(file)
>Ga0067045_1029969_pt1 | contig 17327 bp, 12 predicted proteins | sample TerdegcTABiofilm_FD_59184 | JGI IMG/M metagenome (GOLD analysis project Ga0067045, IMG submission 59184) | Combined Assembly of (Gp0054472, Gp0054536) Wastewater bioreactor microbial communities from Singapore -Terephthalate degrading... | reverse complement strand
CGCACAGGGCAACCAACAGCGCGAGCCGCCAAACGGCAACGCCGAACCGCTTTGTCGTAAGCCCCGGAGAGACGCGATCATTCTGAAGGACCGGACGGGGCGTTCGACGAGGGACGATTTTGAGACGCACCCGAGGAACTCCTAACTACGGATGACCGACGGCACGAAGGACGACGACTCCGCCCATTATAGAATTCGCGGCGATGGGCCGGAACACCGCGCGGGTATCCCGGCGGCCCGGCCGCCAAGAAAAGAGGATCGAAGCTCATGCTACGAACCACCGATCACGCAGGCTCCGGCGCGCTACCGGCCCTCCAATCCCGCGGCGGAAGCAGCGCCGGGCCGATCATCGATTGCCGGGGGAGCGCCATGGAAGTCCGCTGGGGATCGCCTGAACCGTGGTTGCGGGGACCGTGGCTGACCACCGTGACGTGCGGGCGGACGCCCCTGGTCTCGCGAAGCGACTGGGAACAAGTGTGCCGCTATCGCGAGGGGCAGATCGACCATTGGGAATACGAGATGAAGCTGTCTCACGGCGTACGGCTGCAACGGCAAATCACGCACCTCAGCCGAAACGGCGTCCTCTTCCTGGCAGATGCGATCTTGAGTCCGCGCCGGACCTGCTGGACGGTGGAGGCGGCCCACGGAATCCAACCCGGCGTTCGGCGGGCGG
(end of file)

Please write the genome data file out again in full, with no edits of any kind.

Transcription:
>Ga0067045_1029969_pt1 | contig 17327 bp, 12 predicted proteins | sample TerdegcTABiofilm_FD_59184 | JGI IMG/M metagenome (GOLD analysis project Ga0067045, IMG submission 59184) | Combined Assembly of (Gp0054472, Gp0054536) Wastewater bioreactor microbial communities from Singapore -Terephthalate degrading... | reverse complement strand
CGCACAGGGCAACCAACAGCGCGAGCCGCCAAACGGCAACGCCGAACCGCTTTGTCGTAAGCCCCGGAGAGACGCGATCATTCTGAAGGACCGGACGGGGCGTTCGACGAGGGACGATTTTGAGACGCACCCGAGGAACTCCTAACTACGGATGACCGACGGCACGAAGGACGACGACTCCGCCCATTATAGAATTCGCGGCGATGGGCCGGAACACCGCGCGGGTATCCCGGCGGCCCGGCCGCCAAGAAAAGAGGATCGAAGCTCATGCTACGAACCACCGATCACGCAGGCTCCGGCGCGCTACCGGCCCTCCAATCCCGCGGCGGAAGCAGCGCCGGGCCGATCATCGATTGCCGGGGGAGCGCCATGGAAGTCCGCTGGGGATCGCCTGAACCGTGGTTGCGGGGACCGTGGCTGACCACCGTGACGTGCGGGCGGACGCCCCTGGTCTCGCGAAGCGACTGGGAACAAGTGTGCCGCTATCGCGAGGGGCAGATCGACCATTGGGAATACGAGATGAAGCTGTCTCACGGCGTACGGCTGCAACGGCAAATCACGCACCTCAGCCGAAACGGCGTCCTCTTCCTGGCAGATGCGATCTTGAGTCCGCGCCGGACCTGCTGGACGGTGGAGGCGGCCCACGGAATCCAACCCGGCGTTCGGCGGGCGG